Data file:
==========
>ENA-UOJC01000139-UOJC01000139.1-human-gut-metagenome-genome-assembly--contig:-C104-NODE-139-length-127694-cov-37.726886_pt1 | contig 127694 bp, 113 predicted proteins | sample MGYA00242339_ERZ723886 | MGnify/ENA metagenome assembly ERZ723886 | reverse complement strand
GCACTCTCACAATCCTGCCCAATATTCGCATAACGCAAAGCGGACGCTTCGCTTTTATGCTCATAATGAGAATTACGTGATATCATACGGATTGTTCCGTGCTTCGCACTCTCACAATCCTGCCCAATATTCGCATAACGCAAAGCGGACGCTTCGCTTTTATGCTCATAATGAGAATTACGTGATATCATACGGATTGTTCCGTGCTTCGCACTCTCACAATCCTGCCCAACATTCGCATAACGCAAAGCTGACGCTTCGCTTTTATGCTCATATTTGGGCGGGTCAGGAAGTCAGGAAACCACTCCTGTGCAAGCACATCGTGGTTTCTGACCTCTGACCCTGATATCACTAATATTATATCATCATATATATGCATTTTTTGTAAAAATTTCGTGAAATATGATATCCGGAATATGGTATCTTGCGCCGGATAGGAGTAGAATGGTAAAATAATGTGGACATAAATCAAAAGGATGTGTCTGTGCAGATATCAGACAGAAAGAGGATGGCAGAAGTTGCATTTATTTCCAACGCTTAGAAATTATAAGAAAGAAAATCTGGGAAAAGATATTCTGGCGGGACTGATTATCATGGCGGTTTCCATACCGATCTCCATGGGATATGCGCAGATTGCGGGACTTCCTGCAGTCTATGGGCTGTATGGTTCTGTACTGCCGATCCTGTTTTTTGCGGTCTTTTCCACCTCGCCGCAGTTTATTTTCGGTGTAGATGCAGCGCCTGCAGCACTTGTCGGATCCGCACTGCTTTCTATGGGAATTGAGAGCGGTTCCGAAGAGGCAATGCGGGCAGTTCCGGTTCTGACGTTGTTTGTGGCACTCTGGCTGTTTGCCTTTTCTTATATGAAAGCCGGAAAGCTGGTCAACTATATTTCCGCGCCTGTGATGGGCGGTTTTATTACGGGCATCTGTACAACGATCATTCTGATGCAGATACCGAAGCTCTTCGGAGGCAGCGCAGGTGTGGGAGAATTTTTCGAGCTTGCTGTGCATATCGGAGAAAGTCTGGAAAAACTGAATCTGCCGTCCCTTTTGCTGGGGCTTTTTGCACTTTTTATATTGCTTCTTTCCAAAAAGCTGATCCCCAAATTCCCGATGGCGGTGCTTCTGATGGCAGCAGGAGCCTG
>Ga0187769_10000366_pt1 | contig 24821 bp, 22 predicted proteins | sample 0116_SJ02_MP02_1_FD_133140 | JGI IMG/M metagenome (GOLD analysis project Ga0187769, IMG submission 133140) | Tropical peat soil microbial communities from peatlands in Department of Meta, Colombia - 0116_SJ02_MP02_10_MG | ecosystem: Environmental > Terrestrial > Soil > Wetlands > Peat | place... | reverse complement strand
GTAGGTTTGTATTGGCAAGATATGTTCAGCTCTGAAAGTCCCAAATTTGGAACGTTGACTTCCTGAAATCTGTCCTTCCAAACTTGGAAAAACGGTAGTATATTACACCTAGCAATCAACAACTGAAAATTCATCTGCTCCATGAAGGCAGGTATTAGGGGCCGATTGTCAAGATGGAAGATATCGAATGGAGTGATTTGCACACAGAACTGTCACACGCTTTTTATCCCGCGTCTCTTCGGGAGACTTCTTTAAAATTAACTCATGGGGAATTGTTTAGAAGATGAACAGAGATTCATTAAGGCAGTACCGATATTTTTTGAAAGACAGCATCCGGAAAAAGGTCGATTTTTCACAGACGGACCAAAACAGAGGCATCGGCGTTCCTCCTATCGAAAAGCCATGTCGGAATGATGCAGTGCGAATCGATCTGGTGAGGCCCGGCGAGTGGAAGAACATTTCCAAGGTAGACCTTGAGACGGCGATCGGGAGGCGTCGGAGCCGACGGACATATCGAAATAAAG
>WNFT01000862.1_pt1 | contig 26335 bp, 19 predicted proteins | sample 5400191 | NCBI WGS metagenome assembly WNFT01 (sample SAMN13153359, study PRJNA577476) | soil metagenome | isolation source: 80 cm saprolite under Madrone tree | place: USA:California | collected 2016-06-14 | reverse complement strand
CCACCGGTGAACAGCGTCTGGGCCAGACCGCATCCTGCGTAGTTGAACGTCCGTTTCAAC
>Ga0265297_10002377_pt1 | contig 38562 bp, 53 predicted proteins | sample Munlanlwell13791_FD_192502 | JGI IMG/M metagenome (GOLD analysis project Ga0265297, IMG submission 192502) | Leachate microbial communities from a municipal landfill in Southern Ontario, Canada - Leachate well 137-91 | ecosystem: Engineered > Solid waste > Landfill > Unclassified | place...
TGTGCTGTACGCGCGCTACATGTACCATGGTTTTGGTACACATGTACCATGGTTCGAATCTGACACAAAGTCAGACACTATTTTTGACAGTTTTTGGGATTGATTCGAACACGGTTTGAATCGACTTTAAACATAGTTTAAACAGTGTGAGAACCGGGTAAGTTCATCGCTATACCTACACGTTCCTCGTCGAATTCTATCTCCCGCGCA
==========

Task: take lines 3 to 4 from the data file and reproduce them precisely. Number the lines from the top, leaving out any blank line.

>Ga0187769_10000366_pt1 | contig 24821 bp, 22 predicted proteins | sample 0116_SJ02_MP02_1_FD_133140 | JGI IMG/M metagenome (GOLD analysis project Ga0187769, IMG submission 133140) | Tropical peat soil microbial communities from peatlands in Department of Meta, Colombia - 0116_SJ02_MP02_10_MG | ecosystem: Environmental > Terrestrial > Soil > Wetlands > Peat | place... | reverse complement strand
GTAGGTTTGTATTGGCAAGATATGTTCAGCTCTGAAAGTCCCAAATTTGGAACGTTGACTTCCTGAAATCTGTCCTTCCAAACTTGGAAAAACGGTAGTATATTACACCTAGCAATCAACAACTGAAAATTCATCTGCTCCATGAAGGCAGGTATTAGGGGCCGATTGTCAAGATGGAAGATATCGAATGGAGTGATTTGCACACAGAACTGTCACACGCTTTTTATCCCGCGTCTCTTCGGGAGACTTCTTTAAAATTAACTCATGGGGAATTGTTTAGAAGATGAACAGAGATTCATTAAGGCAGTACCGATATTTTTTGAAAGACAGCATCCGGAAAAAGGTCGATTTTTCACAGACGGACCAAAACAGAGGCATCGGCGTTCCTCCTATCGAAAAGCCATGTCGGAATGATGCAGTGCGAATCGATCTGGTGAGGCCCGGCGAGTGGAAGAACATTTCCAAGGTAGACCTTGAGACGGCGATCGGGAGGCGTCGGAGCCGACGGACATATCGAAATAAAG